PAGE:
Taking a Moment

In the midst of book launches, school visits, library readings and marketing, I forgot what it was that brought me here in the first place.

It’s been a whirlwind six months of promoting my picture book Arabella and the Magic Pencil that was released in September 2019. I’ve been thinking about, talking about and obsessing about it for what seems like an eternity. From drafting a marketing plan to visiting bookstores and shipping review copies, I lost touch with how I ended up here in the first place. I actually got a bit sick of seeing my own face and the book I was so proud of splashed across social media. But in the quiet days after the holidays, in a fog of jet lag, I took a moment to sit down with the book I’d been shamelessly promoting to simply read it for myself.

First, I gazed at the cover and end pages. I traced Arabella’s steps as she waltzes in her whimsical world and noticed how Wish, a sweet little bird that was an invention of the illustrator, hops along the inside cover beckoning readers to follow.

Flipping through the pages, I giggled at the hidden details — Stephanie’s Story Tent, Arabella reading her own book and a banner advertising “Magic Happens” that I hadn’t actually noticed until now. And I couldn’t help but laugh at the flashy flamingoes who flamencoed as Word still insists that it’s not a word!

I remembered how feedback from my critique group changed a boring page turn to a dramatic moment with a well-placed ellipsis. Then I quietly observed Arabella as she stands with her back to me drawing with her magic pencil.

I marveled at my physical reaction to the change in color palette when Arabella realizes what she has done. I flipped back to the bright pages that conveyed her happy life and found myself searching for colors on the muted pages that follow.

Finally, I stared wide-eyed at Avery’s dinosaur — not the one that I imagined when I wrote the story, but the one the illustrator painted that just happens to be my favorite.

I find that I’ve been smiling the entire time I’ve been reading. Am I fan-girling myself? No, not really. This isn’t my book. It may be my story, but this thing in my hands has been created by many. People around the world now experience my words together with expressive artwork all wrapped up in a perfect package.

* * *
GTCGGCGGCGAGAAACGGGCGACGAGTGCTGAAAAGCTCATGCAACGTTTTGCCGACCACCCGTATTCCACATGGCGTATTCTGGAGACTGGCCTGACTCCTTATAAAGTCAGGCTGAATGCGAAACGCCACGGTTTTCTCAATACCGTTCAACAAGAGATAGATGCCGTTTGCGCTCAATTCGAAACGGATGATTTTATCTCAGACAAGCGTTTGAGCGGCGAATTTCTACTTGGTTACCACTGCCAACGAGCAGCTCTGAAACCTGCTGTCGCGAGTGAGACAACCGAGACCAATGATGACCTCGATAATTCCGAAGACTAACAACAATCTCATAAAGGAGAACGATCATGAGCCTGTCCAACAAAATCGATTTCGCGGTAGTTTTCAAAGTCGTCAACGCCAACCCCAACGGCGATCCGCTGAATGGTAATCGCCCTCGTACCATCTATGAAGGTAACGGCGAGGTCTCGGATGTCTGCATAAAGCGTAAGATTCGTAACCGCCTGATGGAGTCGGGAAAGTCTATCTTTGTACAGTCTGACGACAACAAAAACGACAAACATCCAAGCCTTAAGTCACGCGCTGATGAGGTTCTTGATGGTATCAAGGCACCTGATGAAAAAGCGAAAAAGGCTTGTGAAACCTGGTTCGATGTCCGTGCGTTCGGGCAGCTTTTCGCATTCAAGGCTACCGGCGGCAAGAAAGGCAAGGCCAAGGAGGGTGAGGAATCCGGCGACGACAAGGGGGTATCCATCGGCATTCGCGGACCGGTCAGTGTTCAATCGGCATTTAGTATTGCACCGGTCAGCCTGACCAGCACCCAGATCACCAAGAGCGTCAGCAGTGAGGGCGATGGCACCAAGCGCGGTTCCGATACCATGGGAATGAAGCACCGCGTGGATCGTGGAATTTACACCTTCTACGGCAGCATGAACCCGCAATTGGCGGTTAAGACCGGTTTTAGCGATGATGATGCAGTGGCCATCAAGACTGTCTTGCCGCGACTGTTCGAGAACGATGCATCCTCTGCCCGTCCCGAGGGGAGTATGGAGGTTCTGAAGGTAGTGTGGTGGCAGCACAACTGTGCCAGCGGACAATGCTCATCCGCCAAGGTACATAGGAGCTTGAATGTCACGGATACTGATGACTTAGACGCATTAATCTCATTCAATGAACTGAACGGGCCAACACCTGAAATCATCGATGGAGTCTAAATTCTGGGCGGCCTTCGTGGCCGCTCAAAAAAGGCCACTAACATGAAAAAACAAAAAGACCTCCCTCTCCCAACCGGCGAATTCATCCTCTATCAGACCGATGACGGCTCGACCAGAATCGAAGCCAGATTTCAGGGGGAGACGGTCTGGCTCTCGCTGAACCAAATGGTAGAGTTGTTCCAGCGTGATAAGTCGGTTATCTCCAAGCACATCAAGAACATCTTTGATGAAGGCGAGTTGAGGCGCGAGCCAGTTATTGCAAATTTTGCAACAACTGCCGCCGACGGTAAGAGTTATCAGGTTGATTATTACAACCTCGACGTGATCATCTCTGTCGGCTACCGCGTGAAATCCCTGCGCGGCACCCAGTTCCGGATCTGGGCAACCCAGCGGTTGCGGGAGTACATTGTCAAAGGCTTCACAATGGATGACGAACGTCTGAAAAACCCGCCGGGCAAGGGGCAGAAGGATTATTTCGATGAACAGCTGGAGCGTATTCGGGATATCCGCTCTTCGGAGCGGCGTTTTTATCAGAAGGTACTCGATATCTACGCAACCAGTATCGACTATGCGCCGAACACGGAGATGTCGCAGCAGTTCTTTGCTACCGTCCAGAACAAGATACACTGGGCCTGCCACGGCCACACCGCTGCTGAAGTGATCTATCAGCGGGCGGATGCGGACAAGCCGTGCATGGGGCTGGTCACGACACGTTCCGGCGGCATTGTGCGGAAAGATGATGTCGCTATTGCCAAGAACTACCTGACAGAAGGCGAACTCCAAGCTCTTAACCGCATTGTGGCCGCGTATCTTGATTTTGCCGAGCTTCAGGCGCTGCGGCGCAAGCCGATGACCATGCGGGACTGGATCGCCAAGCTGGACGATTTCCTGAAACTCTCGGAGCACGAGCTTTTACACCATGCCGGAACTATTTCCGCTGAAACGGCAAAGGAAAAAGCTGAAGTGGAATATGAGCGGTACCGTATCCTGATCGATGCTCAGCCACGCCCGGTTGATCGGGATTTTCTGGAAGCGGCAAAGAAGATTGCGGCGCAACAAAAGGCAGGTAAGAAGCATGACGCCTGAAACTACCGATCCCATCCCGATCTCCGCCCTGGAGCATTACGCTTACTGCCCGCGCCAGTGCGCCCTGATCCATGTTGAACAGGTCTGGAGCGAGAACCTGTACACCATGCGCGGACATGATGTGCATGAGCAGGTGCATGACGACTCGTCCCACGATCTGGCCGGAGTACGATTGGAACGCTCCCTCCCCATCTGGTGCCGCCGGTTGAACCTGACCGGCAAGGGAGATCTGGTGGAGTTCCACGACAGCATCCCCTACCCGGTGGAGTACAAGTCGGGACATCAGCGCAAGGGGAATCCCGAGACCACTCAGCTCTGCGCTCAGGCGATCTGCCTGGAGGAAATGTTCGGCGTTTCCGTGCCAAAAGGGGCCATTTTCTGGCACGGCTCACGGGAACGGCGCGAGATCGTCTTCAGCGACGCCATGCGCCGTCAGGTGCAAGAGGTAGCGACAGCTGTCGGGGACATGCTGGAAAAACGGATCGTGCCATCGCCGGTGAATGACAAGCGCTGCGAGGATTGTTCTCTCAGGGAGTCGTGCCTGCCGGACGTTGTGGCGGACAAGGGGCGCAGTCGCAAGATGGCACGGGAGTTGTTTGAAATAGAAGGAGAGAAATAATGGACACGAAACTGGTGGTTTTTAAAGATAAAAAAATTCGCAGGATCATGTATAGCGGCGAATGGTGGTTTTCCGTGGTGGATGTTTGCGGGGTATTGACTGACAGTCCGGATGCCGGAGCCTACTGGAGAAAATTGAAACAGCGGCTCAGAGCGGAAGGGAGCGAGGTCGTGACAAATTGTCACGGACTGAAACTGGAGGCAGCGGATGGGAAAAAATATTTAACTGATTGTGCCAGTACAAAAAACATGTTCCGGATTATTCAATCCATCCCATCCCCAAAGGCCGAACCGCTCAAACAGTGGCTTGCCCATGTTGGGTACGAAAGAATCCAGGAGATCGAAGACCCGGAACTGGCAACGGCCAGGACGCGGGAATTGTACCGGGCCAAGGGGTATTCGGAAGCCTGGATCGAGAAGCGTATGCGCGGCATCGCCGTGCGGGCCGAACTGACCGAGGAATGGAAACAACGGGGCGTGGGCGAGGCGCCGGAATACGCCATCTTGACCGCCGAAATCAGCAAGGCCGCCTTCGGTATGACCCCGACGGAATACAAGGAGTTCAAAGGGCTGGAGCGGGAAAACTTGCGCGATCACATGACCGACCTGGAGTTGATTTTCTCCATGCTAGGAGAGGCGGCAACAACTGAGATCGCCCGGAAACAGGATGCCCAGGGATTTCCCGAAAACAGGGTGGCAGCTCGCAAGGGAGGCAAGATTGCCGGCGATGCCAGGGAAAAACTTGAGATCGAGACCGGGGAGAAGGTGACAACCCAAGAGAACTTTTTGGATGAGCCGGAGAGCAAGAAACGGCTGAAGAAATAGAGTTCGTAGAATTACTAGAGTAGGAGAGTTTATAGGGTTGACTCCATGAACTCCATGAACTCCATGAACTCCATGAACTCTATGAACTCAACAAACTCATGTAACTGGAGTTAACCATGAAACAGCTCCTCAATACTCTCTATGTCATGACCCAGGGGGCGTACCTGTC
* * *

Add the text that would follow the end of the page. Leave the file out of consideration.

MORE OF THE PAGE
What once was just an foggy idea is now an actual book that will live on bookshelves and archives long after the marketing fervor has died down. It was nice to remember that I still love the story that I originally wrote so many years ago, even after reading it for the gazillionth time. And that seems like a pretty good reason to savor the moment.

The 5th Annual Halloweensie Writing Contest

Well-love children’s author Susanna Leonard Hill is hosting a fun writing contest this week for Halloween. Here are the rules: Write a 100-word Halloween story appropriate for children using the words costume, dark and haunt. Your story can be scary, funny or anything in between, poetry or prose, but it will only count for the contest if it includes those three words (or variations of those words) and is 100 words or less. Sounds easy, right? Ha!

Oh yes, there are some wonderful prizes up for grabs too. For details about the contest (and to enter, there’s still time!) visit: The 5th Annual Halloweensie Writing Contest – aahhhrrrooooOOOOO!!!!

Needless to say, I’m in. My story is posted below. You are seeing it here first….my official entry into the highly-anticipated 5th Annual Halloweensie Writing Contest. Happy Halloween!

An Alien Goes Trick-or-Treating
Stephanie M. Ward
98 words (including dark, costume and haunted)

Allen the Alien has landed on Earth on a cold, dark October night.

“Cool costume!” shouts a princess.

“Take me to your leader,” quips a vampire.

“Beep. Boop. Bop,” greets a robot.

Allen is confused.

“Where did his mother find that outfit?” remarks a witch dragging along a little ghost.

The Earthlings are playing dress up!

Allen puts on his costume – jeans, t-shirt, cap, sneakers. Aliens love to dress up as Earthlings.

Allen follows four ninja turtles to a haunted house.

“Trick or Treat!”

“Poor kid doesn’t have a costume,” whispers the ogre handing out candy.

Allen smiles.